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Russian embassy in Canada rejects claims of cyberattacks as ‘witch hunt’

October 05, 2018, 4:29 UTC+3 OTTAWA

"The real aim of this crude propaganda campaign is to brainwash and intimidate own citizens," the embassy said

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OTTAWA, October 5. /TASS/. Canada’s claims of Russian cyberattacks are nothing more but a new round of anti-Russian witch hunt, the Russian embassy in the country told TASS in a statement on Thursday.

"The new round of anti-Russian witch hunt around the far-fetched accusations of some cyberattacks, which is currently being fuelled by the United States, the United Kingdom and their obedient allies, including Canada, is nothing more than cheap spy hysteria and empty guesses," the embassy said.

"The real aim of this crude propaganda campaign is to brainwash and intimidate own citizens and the international community with the non-existent Russian threat and to divert attention from NATO’s ongoing buildup of its offensive cyber warfare potential," the embassy said.

Global Affairs Canada said on Thursday that the Government of Canada "assesses with high confidence" that Russia’s military intelligence GRU was responsible for cyberattacks against the Canadian Centre for Ethics in Sport and world’s anti-doping agency WADA in 2016.

"The incidents identified by Canada and our allies, including the GRU’s attempt to undermine the work of the OPCW, underscore the Russian government’s disregard for the rules-based international order, international law and established norms," the Canadian government’s foreign policy arm said. "The attempt to compromise the networks of the OPCW is consistent with Russia’s broader attacks on the independence and professionalism of the personnel of the OPCW."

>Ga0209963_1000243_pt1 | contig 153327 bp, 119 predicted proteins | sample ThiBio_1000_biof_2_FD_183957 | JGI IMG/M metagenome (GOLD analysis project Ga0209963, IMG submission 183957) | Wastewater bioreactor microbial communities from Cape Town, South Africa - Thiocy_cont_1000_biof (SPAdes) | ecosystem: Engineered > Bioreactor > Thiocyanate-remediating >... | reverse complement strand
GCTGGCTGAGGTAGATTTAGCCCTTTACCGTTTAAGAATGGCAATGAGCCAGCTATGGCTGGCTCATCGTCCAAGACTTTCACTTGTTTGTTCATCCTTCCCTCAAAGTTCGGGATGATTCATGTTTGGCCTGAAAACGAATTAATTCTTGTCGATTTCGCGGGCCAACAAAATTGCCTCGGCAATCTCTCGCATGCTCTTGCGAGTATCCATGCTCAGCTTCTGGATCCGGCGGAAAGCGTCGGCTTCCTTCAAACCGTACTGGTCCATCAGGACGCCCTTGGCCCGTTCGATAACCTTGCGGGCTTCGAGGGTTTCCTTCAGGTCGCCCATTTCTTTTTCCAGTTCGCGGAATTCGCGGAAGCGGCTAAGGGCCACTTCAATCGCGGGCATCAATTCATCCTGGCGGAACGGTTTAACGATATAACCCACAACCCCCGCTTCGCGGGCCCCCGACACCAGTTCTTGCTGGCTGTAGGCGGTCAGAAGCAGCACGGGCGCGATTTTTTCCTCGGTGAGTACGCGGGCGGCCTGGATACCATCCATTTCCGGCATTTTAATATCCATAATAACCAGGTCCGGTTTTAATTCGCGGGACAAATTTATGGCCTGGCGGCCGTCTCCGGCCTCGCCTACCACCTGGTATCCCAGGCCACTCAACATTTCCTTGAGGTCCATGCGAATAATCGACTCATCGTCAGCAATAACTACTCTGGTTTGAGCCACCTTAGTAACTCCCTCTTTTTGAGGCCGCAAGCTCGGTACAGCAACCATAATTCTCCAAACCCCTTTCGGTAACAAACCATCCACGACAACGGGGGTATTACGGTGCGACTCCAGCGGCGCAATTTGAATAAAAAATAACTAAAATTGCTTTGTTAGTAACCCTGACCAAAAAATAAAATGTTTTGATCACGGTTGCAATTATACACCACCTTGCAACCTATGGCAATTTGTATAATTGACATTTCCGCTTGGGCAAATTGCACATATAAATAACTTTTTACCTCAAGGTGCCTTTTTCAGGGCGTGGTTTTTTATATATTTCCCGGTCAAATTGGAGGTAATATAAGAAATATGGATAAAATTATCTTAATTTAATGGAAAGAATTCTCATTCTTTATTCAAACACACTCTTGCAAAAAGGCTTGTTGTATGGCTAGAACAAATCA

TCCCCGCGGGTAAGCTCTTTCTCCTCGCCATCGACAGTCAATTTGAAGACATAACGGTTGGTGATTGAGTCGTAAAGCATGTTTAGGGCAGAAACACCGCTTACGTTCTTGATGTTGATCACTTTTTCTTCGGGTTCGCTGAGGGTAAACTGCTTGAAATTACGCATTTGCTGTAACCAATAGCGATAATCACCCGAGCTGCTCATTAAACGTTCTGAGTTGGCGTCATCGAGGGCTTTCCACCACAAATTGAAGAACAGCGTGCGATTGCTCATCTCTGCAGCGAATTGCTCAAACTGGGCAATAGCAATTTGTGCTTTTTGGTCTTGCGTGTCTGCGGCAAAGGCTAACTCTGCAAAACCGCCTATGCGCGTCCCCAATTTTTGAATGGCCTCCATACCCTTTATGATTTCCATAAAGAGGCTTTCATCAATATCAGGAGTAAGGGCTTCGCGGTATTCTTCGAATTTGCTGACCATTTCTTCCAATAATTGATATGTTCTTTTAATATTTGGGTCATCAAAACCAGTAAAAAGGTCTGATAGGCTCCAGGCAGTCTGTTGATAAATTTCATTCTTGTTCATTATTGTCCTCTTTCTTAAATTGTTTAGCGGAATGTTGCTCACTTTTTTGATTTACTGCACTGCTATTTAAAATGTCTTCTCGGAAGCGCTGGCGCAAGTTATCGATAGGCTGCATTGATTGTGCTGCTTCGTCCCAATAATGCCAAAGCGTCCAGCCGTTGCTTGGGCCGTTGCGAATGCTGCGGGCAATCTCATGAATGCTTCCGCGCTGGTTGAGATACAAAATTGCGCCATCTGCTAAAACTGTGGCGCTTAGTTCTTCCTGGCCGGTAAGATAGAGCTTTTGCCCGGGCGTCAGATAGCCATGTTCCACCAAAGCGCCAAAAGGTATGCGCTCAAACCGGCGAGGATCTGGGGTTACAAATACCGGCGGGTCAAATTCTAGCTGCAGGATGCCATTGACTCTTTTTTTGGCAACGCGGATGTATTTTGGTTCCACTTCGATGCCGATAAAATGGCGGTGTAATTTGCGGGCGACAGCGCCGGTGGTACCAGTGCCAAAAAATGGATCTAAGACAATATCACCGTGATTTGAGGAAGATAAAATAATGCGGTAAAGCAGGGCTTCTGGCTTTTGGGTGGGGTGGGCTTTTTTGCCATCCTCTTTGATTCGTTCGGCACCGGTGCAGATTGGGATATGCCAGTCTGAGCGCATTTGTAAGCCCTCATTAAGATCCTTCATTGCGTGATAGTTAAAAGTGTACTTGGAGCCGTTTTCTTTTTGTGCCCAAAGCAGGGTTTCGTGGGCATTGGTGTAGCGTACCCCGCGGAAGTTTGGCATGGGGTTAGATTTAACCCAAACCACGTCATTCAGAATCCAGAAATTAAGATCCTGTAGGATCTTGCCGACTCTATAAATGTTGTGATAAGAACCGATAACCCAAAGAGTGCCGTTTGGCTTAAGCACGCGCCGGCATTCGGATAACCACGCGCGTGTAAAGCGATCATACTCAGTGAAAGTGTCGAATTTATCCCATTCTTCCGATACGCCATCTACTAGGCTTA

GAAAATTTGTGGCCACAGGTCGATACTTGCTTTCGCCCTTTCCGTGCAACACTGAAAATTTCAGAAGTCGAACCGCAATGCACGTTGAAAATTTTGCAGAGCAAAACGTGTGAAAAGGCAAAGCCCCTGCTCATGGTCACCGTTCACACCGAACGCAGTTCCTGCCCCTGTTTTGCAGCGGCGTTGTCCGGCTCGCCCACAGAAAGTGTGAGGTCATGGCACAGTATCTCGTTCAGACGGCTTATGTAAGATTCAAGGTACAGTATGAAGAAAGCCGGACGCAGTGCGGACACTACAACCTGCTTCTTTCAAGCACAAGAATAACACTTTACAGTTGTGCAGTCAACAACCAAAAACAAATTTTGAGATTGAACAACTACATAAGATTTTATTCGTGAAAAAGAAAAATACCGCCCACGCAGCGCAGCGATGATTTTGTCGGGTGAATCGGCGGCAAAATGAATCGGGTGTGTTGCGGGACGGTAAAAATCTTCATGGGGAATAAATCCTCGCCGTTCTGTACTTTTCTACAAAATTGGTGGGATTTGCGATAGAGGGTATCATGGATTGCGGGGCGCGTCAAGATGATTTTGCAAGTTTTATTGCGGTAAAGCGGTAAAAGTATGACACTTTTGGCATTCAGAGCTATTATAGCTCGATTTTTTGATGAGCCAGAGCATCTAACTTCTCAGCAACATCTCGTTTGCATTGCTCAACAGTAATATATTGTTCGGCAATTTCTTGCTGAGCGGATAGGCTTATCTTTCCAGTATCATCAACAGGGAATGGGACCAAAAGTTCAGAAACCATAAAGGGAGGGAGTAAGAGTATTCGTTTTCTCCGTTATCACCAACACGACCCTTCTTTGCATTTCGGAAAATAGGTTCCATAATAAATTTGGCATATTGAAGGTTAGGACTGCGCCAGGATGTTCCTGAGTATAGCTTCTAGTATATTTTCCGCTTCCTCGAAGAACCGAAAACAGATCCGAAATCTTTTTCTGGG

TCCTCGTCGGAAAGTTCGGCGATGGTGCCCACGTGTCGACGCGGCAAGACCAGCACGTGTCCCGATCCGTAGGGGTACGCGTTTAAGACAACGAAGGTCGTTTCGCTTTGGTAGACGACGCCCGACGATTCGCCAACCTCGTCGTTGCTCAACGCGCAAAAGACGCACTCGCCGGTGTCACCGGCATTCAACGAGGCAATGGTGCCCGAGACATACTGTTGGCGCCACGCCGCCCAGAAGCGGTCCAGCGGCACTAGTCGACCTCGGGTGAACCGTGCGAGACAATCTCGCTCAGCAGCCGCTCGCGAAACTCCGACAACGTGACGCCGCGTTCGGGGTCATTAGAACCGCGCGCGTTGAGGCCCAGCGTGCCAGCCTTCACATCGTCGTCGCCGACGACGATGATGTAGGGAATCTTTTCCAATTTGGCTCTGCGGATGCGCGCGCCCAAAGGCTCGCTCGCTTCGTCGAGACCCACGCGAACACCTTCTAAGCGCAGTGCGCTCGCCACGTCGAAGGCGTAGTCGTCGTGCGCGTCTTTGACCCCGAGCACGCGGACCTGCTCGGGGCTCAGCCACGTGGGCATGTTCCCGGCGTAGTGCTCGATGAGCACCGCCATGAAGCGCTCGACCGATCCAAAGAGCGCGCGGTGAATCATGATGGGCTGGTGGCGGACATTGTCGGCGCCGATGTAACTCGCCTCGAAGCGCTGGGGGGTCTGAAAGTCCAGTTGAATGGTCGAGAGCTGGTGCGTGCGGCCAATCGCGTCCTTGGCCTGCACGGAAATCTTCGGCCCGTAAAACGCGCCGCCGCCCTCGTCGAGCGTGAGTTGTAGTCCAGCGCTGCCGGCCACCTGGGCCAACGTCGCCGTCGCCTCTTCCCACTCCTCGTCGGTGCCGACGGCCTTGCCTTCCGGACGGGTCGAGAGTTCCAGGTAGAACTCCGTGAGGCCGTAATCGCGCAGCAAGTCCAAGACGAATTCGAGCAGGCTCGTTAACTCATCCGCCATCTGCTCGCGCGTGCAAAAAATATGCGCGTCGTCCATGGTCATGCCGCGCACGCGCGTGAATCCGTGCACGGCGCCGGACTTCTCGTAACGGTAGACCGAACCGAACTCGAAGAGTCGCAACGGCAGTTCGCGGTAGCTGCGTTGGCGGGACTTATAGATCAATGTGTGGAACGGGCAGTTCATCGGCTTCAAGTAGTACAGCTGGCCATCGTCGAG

Earlier, Dutch Defense Minister Ank Bijleveld claimed at a news conference that Dutch military intelligence and security services had allegedly foiled an attack by Russian hackers against the OPCW. She claimed that four Russians - Alexey Morenets, Yevgeny Serebryakov, Oleg Sotnikov and Alexey Minin - were involved in the incident. Bijleveld claimed that all four worked for the Main Directorate (formerly the Main Intelligence Directorate, the GRU) of Russia’s General Staff. If she is to be believed, the equipment confiscated from them was evidence that they had tried to get access to information about the Malaysian MH17 flight disaster in Ukraine.

Shortly after, the Russian Foreign Ministry dismissed those allegations as "spy hysteria.".

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